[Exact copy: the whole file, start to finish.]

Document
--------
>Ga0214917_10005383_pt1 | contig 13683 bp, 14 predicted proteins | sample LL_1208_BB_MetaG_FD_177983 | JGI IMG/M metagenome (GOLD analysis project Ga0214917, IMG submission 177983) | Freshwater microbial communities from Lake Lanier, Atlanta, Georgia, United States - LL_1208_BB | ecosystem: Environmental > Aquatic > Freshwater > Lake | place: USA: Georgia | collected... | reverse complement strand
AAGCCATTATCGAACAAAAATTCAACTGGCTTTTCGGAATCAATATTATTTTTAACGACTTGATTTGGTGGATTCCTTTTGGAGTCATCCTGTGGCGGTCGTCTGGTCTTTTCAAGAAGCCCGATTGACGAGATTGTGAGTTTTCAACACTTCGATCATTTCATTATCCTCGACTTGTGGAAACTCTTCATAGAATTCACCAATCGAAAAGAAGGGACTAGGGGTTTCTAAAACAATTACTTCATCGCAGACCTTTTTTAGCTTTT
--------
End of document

>Ga0214917_10005383_pt1 | contig 13683 bp, 14 predicted proteins | sample LL_1208_BB_MetaG_FD_177983 | JGI IMG/M metagenome (GOLD analysis project Ga0214917, IMG submission 177983) | Freshwater microbial communities from Lake Lanier, Atlanta, Georgia, United States - LL_1208_BB | ecosystem: Environmental > Aquatic > Freshwater > Lake | place: USA: Georgia | collected... | reverse complement strand
AAGCCATTATCGAACAAAAATTCAACTGGCTTTTCGGAATCAATATTATTTTTAACGACTTGATTTGGTGGATTCCTTTTGGAGTCATCCTGTGGCGGTCGTCTGGTCTTTTCAAGAAGCCCGATTGACGAGATTGTGAGTTTTCAACACTTCGATCATTTCATTATCCTCGACTTGTGGAAACTCTTCATAGAATTCACCAATCGAAAAGAAGGGACTAGGGGTTTCTAAAACAATTACTTCATCGCAGACCTTTTTTAGCTTTT